platinum Jubilee – plans for a new village sign

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Planning is under way to permanently commemorate the Queen’s Platinum Jubilee with a new Fetcham village sign.

The FRA committee has commissioned a design (main picture) from Black Forge Art, of Kent, who are one of England’s leading suppliers of bespoke village signs and artistic weather vanes.

The project is being led by Sara Gyngell, who explained the idea to the FRA AGM in April, where it received overwhelming support.

The plan is to site the new sign on the outcrop of land between Sainsbury’s and the mini-roundabout at the entrance to the village from the Cobham direction.

At present the land is occupied by trimmed shrubs and a street lamp.  It is envisaged that the area could be cleared, and as well as the new village sign, there could be paving and some space for benches. 

The proposed site for the village sign - the corner on the Cobham Road next to Sainsbury's.

However, before any work can commence it is expected that Surrey County Council’s Highways team will want to establish that sight lines for traffic will be maintained.  Any works will also have to take into account the presence of any underground pipes and utilities.

The cost of the Black Forge sign will be in the region of £11,000 fully installed, but the additional costs of the project, such as the proposed landscaping, are yet to be determined.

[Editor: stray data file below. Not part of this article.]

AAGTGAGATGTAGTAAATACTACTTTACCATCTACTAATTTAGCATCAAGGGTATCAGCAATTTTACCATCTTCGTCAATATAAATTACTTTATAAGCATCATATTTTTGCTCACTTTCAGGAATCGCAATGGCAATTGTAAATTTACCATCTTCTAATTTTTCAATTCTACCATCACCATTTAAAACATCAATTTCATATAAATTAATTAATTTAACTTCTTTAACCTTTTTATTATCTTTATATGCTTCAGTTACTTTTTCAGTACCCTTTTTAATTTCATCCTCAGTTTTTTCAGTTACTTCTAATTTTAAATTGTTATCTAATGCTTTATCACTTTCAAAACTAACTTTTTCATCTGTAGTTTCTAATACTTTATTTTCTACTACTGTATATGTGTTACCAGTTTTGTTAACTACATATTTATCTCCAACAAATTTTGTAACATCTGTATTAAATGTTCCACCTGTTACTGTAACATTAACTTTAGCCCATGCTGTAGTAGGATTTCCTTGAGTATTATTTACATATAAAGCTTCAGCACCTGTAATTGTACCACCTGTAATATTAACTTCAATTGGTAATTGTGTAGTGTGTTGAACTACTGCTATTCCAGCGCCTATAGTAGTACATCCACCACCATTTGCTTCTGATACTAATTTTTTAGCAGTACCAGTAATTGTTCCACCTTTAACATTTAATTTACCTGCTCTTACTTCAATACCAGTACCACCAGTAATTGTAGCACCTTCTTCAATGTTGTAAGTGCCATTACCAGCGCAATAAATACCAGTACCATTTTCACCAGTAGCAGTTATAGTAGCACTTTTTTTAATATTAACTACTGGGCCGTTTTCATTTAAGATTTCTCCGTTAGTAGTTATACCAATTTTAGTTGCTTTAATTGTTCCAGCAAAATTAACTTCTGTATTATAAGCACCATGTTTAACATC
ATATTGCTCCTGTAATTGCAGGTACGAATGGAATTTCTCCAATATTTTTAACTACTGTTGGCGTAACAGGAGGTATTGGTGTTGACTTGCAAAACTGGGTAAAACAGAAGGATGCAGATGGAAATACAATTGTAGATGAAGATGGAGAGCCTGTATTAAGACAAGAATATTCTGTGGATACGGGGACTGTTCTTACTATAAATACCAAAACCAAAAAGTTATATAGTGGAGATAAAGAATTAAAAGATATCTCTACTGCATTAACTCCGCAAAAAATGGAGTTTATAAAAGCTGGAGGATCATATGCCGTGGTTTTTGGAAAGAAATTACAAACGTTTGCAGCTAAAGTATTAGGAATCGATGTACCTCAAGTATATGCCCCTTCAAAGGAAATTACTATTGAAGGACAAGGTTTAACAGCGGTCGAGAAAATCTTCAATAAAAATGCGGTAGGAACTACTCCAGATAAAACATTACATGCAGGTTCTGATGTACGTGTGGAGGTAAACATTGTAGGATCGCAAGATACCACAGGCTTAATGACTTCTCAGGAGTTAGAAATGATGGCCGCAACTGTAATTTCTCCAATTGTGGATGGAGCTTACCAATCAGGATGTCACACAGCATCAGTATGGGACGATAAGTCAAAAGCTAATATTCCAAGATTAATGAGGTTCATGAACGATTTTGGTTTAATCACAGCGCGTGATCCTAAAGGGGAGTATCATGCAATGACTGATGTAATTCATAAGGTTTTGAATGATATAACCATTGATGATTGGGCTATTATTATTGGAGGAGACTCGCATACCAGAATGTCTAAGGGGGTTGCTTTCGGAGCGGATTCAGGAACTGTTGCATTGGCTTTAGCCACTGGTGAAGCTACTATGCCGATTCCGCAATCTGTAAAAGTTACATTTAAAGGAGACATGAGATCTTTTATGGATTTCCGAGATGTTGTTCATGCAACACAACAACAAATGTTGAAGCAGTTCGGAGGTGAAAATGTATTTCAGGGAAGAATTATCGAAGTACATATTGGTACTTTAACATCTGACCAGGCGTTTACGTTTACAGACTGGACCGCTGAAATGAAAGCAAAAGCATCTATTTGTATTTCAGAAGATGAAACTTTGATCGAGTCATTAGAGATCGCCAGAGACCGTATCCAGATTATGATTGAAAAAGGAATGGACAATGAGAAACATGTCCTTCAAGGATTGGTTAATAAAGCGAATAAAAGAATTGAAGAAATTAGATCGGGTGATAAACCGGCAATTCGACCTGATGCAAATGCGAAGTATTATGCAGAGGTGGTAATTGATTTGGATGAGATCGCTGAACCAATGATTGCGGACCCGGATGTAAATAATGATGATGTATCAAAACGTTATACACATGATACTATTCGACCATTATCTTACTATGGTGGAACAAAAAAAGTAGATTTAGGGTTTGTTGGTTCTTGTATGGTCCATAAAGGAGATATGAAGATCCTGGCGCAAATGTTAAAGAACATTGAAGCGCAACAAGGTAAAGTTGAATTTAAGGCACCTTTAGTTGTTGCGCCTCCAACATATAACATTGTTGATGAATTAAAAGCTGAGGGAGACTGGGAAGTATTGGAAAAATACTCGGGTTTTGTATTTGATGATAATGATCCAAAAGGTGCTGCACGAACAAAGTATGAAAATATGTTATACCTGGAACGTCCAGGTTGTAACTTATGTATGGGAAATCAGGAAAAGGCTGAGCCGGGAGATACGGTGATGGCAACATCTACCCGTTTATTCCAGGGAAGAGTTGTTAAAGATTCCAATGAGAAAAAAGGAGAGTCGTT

There are various sources of funding available, but it is also possible that there could be a public appeal.

Sara pointed out to FRA members at the AGM that most of our surrounding villages, such as Bookham, Oxshott, Cobham and Mickleham, all have decorative village signs.

She told us: “I think that a new high-quality sign like this would really reinforce the identity of the village, as well as being a fitting way of marking this very special Jubilee year.”

The proposed design, by Black Forge artist Rod Fender, imaginatively includes key aspects and landmarks of Fetcham life.  St Mary’s Church, the historic crossing of the River Mole at the Splash, the blacksmith’s forge, and figures representing community and recreation.

The project was enthusiastically supported from the outset by the FRA’s late chairman Tim Waller, and it would be a fitting tribute to him if it could be accomplished as planned.

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